In this paper, Gaming the System: Three 'Red Flags' of Potential 10b5-1 Abuse, cited in the recommendations, the authors, from the Rock Center for Corporate Governance at Stanford, examined data from over 20,000 Rule 10b5-1 plans to investigate the extent of insider trading abuse. The study found that some executives did use 10b5-1 plans to conduct "opportunistic, large-scale selling that appears to undermine the purpose of Rule 10b5-1." Although the authors acknowledged that they could not determine for certain whether any insiders that avoided losses or otherwise achieved "market-beating returns" actually traded on the basis of MNPI, they contended that average trading returns of the magnitude they found in the study "are highly suspect and, as such, these red flags are suggestive of potential abuse." The authors identified three "red flags" that could be used to detect potentially improper exploitation of Rule 10b5-1:

"1. Plans with a short cooling-off period

  2. Plans that entail only a single trade

  3. Plans adopted in a given quarter that begin trading before that quarter's earnings announcement."

The study showed that there is substantial variety in the duration of cooling-off periods, including 1% of plans that had no cooling-off period at all and began trading on the same day as plan adoption. About 14% of plans began trading within the first 30 days and 39% within the first 60 days. Only 29% of cooling-off periods were four months or longer. The study also showed a correlation between initial trade size and duration of the cooling-off period, with trades under plans with cooling-off periods of less than 30 days being about 50% larger (median $573,000) than trades under plans with a cooling-off period of six months or more (median $360,000). However, the largest median initial trades (at $619,000) occurred with cooling-off periods of 61 to 90 days and, at 91 to 120 days, the median was $615,000. 

Perhaps most interesting, the authors also looked at "loss avoidance," calculated against industry-adjusted stock returns over the six months after the first planned sale, i.e., the greater the negative return following the sale, the greater the loss avoidance. The study found "that trades of plans with short cooling-off periods avoid significant losses and foreshadow considerable stock price declines that are well in excess of industry peers." In addition, the "shorter the interval between plan adoption and the first trade, the more likely it appears that the plan is being used opportunistically. With longer cooling-off periods, opportunistic trading disappears."

In the study, 49% of plans covered only a single trade. Notably, the data showed that trades under single-trade plans were "consistently loss-avoiding regardless of cooling-off period. Single-trade plans with short cooling-off periods exhibited the highest average loss avoidance.  (See this PubCo post.)

The IAC subcommittee offered four recommendations regarding plan reporting and disclosure:

  • "Require electronic submission of Form 144.
  • "Require enhanced public disclosure of Rule 10b5-1 plans, including:
    • a. Proxy statement disclosure of the number of shares covered (i.e., scheduled for sale) under Rule 10b5-1 trading plans by each of the Named Executive Officers.
    • b. Proxy statement disclosure of the total number of shares covered (i.e., scheduled for sale) under 'corporate' Rule 10b5-1 trading plans (i.e., Rule 10b5-1 plans established by the issuer itself for the purpose of selling treasury shares).
    • c. Disclosure on Form 8-K of the adoption, modification, or cancellation of Rule 10b5-1 plans, and the number of shares covered, on a timely basis (i.e., change 8-K rules to include changes to plans by affiliates as material non-public information requiring an 8-K).
  • "Enhance disclosure of 10b5-1 trades, including the modification of Form 4 to include the following new, required fields:
    • a. Checkbox to indicate whether a specific trade was pursuant to a Rule 10b5-1 plan.
    • b. A new field to indicate the date of associated Rule 10b5-1 plan adoption or modification.
  • "Ensure all companies with any securities listed on U.S. exchanges (including ADRs and ADSs filing Form 20-Fs) are subject to Form 4 reporting requirements."

The recommendations contend that the lack of transparency around plan adoptions, modifications, terminations and trades "creates a black box around plans that effectively shields insiders from investor scrutiny and possible enforcement action in cases of potential abuse." Much of this information is not only unavailable to the public, it is also unavailable to the SEC. Better disclosure, the subcommittee suggests, would help to assure the public that trades under Rule 10b5-1 plans "are conducted in good faith and not used by insiders to circumvent insider trading rules."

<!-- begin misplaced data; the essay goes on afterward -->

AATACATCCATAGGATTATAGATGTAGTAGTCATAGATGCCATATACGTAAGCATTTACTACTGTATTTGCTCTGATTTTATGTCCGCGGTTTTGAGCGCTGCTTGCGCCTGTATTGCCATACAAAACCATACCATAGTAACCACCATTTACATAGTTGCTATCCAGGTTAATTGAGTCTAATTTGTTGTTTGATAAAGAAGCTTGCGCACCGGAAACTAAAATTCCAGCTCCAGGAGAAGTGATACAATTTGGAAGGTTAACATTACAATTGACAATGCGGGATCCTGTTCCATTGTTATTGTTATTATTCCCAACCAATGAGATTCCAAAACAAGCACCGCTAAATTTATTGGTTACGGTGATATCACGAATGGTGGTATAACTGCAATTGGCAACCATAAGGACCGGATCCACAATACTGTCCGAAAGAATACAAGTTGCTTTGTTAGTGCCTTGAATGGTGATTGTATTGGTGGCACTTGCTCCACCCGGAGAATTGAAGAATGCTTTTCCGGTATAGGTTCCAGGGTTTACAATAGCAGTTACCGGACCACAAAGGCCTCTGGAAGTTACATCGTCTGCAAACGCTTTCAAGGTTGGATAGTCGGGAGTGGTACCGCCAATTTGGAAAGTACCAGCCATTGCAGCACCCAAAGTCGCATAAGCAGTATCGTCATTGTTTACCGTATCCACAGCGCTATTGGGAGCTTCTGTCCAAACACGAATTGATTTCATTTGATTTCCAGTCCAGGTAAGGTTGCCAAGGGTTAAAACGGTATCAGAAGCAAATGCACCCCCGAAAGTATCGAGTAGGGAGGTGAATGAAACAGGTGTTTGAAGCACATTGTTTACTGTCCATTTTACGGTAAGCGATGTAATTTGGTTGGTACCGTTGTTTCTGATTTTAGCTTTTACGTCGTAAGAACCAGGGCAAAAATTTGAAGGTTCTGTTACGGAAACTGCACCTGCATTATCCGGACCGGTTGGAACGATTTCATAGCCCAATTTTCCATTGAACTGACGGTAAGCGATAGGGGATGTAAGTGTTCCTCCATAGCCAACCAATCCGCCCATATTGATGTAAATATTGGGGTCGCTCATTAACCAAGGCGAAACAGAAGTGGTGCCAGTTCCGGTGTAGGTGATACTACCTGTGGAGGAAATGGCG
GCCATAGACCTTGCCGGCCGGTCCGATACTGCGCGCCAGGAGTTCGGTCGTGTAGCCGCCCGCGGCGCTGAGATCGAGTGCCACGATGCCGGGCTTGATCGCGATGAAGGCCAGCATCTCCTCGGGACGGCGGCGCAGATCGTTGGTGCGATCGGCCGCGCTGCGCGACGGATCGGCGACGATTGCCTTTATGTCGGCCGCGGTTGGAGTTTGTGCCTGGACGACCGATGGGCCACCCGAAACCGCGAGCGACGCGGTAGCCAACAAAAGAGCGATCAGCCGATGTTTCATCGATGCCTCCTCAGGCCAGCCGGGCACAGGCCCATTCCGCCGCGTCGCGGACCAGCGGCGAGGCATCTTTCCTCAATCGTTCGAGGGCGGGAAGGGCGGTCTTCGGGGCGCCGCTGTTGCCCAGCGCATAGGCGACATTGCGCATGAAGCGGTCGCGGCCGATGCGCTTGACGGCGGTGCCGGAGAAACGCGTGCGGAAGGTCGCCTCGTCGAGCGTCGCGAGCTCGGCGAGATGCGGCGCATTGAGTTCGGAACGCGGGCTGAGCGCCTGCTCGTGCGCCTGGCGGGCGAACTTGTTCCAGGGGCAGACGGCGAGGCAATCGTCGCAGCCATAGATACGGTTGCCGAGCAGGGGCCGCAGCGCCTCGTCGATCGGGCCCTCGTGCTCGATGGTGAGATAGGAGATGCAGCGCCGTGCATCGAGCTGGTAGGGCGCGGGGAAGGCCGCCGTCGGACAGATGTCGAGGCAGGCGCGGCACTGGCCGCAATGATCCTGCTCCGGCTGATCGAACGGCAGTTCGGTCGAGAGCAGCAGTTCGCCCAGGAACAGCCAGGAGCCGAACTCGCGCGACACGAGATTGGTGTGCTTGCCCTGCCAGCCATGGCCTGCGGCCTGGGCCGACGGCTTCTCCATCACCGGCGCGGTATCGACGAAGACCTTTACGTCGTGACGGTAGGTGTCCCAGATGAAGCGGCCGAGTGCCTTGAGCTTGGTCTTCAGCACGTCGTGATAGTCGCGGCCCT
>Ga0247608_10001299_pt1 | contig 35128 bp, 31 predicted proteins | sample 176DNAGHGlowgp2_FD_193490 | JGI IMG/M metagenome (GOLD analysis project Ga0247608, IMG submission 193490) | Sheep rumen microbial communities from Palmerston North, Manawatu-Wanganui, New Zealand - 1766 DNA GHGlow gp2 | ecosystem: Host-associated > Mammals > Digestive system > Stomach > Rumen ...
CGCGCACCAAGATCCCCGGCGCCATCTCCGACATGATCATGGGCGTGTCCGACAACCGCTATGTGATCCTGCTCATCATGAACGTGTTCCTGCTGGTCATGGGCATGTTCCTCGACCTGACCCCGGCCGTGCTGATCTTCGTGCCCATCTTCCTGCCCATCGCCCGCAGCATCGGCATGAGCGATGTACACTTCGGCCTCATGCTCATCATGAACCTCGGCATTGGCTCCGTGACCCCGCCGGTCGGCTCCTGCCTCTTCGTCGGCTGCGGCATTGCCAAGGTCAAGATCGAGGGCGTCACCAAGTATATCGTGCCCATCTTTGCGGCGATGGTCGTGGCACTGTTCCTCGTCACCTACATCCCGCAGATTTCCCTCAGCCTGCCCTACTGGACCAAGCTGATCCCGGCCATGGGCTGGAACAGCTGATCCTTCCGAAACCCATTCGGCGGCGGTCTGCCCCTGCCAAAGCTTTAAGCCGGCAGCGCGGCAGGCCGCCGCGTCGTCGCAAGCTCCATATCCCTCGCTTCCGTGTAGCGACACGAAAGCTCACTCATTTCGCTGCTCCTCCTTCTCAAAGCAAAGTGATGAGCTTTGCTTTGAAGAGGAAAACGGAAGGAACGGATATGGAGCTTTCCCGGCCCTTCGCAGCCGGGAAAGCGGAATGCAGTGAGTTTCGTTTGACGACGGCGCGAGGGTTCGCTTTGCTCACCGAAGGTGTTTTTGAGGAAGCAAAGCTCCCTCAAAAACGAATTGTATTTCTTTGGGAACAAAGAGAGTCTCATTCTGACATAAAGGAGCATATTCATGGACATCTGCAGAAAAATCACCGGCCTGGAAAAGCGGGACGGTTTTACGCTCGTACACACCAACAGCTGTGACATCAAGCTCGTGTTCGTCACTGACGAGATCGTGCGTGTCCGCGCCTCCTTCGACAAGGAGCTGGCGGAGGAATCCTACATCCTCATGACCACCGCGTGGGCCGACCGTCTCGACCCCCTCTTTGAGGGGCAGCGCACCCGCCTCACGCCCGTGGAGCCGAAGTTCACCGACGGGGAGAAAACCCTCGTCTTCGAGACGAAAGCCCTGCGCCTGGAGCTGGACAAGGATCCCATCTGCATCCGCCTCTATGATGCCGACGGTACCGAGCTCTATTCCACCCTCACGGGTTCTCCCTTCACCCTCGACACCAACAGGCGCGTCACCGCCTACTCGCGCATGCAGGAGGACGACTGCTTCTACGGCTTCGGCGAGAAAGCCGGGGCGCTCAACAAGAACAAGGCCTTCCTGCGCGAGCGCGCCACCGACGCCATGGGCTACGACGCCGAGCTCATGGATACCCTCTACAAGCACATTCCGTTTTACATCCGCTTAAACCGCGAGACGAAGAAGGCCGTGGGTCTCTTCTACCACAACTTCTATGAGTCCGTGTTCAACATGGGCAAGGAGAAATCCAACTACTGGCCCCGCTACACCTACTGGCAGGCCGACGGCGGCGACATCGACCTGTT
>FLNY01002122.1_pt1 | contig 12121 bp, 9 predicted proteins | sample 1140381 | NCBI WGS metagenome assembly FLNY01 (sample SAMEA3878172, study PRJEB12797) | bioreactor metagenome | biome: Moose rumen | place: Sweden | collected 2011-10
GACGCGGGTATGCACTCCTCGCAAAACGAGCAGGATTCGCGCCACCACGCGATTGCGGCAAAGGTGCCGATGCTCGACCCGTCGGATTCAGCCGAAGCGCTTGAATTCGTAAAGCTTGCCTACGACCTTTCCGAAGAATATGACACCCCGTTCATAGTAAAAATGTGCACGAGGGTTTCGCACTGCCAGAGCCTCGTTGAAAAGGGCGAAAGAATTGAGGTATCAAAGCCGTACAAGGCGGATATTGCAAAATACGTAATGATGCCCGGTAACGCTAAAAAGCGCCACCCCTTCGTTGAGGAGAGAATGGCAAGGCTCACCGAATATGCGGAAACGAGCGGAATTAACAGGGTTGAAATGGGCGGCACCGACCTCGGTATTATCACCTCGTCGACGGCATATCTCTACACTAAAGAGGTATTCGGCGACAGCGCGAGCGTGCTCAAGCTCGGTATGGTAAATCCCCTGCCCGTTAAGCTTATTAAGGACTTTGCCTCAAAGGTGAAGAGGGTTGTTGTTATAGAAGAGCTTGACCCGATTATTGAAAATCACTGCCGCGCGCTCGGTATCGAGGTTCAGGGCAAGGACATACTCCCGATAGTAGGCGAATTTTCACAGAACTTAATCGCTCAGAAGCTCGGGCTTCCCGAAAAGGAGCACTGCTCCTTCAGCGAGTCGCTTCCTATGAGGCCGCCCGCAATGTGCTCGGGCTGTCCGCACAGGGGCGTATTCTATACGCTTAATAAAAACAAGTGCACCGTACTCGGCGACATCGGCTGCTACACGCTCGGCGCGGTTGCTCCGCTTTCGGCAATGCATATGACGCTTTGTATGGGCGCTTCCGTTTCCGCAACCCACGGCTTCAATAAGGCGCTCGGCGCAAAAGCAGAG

The IAC subcommittee noted, for example, that there is no requirement that Forms 4 report whether the transaction was made under a Rule 10b5-1 plan or the date of adoption of a Rule 10b5-1 plan. In addition, insiders of non-U.S. companies are not even required to file Forms 4 and, as a result, are "shielded from disclosing any trades." Although Form 144 does require disclosure of the adoption date of a Rule 10b5-1 plan that is applicable to the planned sale, Form 144 is not required to be filed electronically; almost all are filed on paper and many handwritten, making access and analysis difficult. According to the IAC subcommittee, "these disclosure gaps: (1) prevent proactive risk assessment and policing by the market; (2) limit the Commission's ability to actively and efficiently monitor the adoption, modification, or cancellation of plan details, for enforcement purposes; and (3) reduce market efficiency by obscuring potentially material signals (such as a sizeable sale by an executive) from full view." These problems could be easily remedied, the recommendations suggest.

In addition, to the extent that there is other information that the SEC believes to be "necessary to effectively monitor trading plans established under Rule 10b5-1," the IAC subcommittee recommends that the SEC "pursue regulatory action to obtain that information if not unduly burdensome to issuers and insiders."


In June, in a bipartisan move, Senators Chris Van Hollen and Deb Fischer reintroduced S. 2211, the "Promoting Transparent Standards for Corporate Insiders Act." According to the press release, the legislation is designed to address concerns that some insiders "may be abusing loopholes in this system, which hurts everyday investors and reduces confidence in the integrity of our capital markets." The bill would require the SEC to conduct a study to determine whether Rule 10b5-1 should be amended, report back to Congress within 180 days and amend Rule 10b5-1 within a year consistent with the study's findings. Under the bill, the SEC would be required to look at, among other things, whether Rule 10b5-1 should be amended to require issuers and insiders to adopt 10b5-1 plans only in open trading windows; limit the ability of issuers and insiders to adopt multiple 10b5-1plans; establish a cooling-off period; limit the frequency with which issuers and insiders may modify or cancel 10b5-1 plans; and require filing with the SEC of 10b5-1 plans upon adoption, amendment, termination and transaction under a 10b5-1 plan. A similar bill has already passed in the House. (See this PubCo post.)